The parents of an IRA man shot dead by police have lost a High Court battle to have the inquest verdict quashed.
Teresa and Hugh Jordan claimed the coroner was unjustified in finding it impossible to determine with certainty what happened when their son Pearse was killed by an RUC sergeant 25 years ago.
Their lawyers argued that a failure to decide on central issues surrounding the lawfulness of the shooting in west Belfast amounted to an abdication of responsibility.
But Mrs Justice Keegan dismissed the case today after rejecting all grounds of challenge to his verdict.
She said: “This may not have been the outcome the applicant wished for, but that’s not an automatic foundation for judicial review.”
Pearse Jordan’s death was one of several high-profile cases in Northern Ireland involving allegations that the RUC were involved in shoot-to-kill incidents.
The 22-year-old had been driving a hijacked car stopped by police in an anti-terrorist operation in November 1992.
He was shot after getting out on the Falls Road and trying to run away, unarmed.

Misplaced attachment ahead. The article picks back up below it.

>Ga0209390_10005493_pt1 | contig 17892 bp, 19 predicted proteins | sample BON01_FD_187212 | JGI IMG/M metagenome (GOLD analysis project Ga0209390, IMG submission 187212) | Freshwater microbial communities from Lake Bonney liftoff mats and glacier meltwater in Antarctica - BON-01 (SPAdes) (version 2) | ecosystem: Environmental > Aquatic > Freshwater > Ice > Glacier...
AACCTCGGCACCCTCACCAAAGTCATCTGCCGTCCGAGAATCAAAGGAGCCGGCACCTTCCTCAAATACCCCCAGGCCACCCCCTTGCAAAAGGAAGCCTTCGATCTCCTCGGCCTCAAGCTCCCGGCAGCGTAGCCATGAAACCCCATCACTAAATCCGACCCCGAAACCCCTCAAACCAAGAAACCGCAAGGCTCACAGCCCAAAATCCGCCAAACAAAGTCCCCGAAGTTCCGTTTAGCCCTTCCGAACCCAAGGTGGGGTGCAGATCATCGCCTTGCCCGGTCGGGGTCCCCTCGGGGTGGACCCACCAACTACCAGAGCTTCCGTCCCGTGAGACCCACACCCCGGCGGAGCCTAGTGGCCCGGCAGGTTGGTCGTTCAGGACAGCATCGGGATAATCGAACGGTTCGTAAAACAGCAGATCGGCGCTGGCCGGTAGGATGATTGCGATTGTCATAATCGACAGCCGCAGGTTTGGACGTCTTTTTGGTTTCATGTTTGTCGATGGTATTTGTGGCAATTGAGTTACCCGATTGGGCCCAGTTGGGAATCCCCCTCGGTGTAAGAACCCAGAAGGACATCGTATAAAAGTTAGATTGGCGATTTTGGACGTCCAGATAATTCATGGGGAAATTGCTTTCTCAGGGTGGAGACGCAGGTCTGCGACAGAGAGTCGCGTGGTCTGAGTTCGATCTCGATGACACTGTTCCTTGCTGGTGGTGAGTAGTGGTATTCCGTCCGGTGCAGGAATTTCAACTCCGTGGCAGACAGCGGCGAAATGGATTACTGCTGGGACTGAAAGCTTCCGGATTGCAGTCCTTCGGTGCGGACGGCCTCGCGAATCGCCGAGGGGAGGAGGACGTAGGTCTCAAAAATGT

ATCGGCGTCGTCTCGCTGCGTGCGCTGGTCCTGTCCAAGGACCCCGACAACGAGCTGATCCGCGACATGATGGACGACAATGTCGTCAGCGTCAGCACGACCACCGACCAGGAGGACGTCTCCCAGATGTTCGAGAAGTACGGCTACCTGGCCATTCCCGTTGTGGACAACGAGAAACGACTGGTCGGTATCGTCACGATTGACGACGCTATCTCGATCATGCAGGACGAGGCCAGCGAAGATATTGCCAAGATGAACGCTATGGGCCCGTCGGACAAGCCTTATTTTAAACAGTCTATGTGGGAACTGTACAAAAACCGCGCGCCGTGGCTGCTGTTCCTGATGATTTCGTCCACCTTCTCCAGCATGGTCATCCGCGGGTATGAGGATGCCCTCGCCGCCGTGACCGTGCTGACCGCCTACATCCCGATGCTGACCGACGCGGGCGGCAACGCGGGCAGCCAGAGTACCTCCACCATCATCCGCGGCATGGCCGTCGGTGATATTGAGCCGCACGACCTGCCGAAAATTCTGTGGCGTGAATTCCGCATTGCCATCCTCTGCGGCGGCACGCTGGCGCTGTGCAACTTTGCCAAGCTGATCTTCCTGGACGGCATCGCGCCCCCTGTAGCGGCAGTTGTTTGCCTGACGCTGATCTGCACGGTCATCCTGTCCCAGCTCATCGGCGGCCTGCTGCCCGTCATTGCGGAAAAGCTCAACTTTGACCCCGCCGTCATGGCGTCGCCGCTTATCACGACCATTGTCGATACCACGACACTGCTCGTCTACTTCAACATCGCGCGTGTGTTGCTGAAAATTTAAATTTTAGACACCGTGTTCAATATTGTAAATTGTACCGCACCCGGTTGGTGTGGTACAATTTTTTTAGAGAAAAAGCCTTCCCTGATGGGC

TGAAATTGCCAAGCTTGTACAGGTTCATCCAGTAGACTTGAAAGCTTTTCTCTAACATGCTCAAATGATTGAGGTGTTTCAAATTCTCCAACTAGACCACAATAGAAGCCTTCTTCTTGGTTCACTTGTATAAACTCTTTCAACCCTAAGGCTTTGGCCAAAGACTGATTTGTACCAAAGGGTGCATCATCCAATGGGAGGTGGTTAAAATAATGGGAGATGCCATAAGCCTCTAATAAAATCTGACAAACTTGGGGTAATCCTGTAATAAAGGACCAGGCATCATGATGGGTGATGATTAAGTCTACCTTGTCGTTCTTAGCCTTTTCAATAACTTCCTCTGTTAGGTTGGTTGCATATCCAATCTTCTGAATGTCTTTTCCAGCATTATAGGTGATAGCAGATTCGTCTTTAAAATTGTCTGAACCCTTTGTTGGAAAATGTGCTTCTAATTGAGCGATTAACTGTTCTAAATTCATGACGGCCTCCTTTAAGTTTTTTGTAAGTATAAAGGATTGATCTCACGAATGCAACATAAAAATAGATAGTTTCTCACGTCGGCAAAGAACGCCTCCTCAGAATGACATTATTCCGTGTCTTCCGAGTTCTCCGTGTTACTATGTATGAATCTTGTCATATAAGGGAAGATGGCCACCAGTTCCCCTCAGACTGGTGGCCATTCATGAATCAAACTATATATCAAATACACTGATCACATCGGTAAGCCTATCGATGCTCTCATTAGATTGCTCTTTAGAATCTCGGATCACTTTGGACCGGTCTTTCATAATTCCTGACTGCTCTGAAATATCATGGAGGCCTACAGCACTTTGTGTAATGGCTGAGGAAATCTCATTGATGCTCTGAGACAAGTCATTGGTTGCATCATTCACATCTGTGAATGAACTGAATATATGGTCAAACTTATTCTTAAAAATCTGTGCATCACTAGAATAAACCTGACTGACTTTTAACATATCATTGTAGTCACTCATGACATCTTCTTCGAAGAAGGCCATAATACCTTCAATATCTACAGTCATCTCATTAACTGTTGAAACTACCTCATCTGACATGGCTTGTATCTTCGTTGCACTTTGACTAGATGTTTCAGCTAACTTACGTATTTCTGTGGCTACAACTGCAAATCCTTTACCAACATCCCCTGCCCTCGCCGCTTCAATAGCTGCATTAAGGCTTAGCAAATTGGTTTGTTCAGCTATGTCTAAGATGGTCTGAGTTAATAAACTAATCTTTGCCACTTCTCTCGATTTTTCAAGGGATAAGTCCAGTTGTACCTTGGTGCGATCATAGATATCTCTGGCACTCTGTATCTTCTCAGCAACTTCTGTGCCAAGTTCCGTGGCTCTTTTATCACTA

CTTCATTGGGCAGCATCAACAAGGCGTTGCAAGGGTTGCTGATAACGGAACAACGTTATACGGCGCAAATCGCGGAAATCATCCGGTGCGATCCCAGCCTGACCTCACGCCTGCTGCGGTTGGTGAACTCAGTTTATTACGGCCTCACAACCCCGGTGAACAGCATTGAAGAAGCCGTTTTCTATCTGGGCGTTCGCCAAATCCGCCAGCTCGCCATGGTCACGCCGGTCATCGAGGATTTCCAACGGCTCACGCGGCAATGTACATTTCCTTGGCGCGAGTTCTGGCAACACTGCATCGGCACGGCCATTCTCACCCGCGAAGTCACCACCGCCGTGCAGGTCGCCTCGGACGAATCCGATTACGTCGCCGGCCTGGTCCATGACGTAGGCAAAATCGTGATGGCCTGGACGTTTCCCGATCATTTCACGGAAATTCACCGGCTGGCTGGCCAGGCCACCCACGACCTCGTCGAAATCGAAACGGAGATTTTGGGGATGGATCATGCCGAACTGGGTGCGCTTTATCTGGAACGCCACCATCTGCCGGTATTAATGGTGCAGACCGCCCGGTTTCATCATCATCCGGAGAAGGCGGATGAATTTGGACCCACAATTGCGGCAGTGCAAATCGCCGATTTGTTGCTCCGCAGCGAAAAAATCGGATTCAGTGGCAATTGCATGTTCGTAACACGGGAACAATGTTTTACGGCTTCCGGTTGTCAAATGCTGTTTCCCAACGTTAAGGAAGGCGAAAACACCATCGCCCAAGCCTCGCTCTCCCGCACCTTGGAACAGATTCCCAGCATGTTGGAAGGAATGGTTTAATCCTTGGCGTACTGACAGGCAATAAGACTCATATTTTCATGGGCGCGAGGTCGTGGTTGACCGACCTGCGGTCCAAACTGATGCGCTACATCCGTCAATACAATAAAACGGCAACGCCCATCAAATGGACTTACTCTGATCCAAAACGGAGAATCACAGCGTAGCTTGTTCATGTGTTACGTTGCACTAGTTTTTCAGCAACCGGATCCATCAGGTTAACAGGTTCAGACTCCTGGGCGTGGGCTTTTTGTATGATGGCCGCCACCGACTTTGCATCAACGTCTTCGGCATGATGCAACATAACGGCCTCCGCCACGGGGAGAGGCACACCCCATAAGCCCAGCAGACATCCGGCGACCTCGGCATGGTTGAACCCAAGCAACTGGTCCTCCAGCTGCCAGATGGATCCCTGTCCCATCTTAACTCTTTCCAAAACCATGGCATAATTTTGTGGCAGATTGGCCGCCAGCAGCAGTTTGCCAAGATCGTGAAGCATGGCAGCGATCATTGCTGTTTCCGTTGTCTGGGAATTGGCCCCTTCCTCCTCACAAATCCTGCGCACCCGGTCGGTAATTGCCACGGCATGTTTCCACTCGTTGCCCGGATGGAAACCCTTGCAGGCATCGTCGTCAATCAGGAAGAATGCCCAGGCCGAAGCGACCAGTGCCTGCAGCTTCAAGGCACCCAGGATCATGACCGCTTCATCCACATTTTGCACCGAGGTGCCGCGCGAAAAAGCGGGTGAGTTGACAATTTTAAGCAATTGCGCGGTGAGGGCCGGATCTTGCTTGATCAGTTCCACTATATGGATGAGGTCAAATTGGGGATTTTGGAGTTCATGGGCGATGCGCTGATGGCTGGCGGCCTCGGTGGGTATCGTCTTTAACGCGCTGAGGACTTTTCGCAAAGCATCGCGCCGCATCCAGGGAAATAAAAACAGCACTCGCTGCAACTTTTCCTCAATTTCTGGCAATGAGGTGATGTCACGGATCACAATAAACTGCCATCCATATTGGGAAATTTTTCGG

In November last year the coroner overseeing a fresh inquest into the death said he was not convinced either by family claims that their son was gunned down in cold blood, or by police assertions that the sergeant acted in self-defence.
He held that the State had failed to prove the use of lethal force was lawful, but concluded that the precise circumstances of how the IRA man met his death remains unknown.
Challenging that determination, counsel for Mr and Mrs Jordan argued that the disputed issues of fact should have been resolved in the evidence.
They are seeking a declaration that the inquest was unfair, unlawful and in breach of the European Convention on Human Rights.
It was claimed that ballistic evidence was disregarded without evaluation or explanation, along with an alleged failure to apply the identified standard of proof to issues in the case.
A barrister for the coroner insisted, however, that he had been best placed to reach conclusions about the facts and assess the credibility of witnesses during 16 days of evidence.
Mrs Justice Keegan stressed she was examining for any potential misapplication of law rather than overseeing an appeal of the verdict.
“I’m not convinced the coroner fell into legal error, or that there was procedural error regarding the burden and standard of proof,” she said.
With a high threshold required to identify any irrationality, the judge confirmed the Jordans had failed to meet the test.
Dismissing their challenge, she added: “I cannot see any arguable case has ben established for review of the coroner’s verdict.”
Mr and Mrs Jordan’s solicitor immediately announced their intention to try to have the ruling overturned.
Fearghal Shiels, of Madden and Finucane, said: “We are very disappointed and will be taking our case to the Court of Appeal.”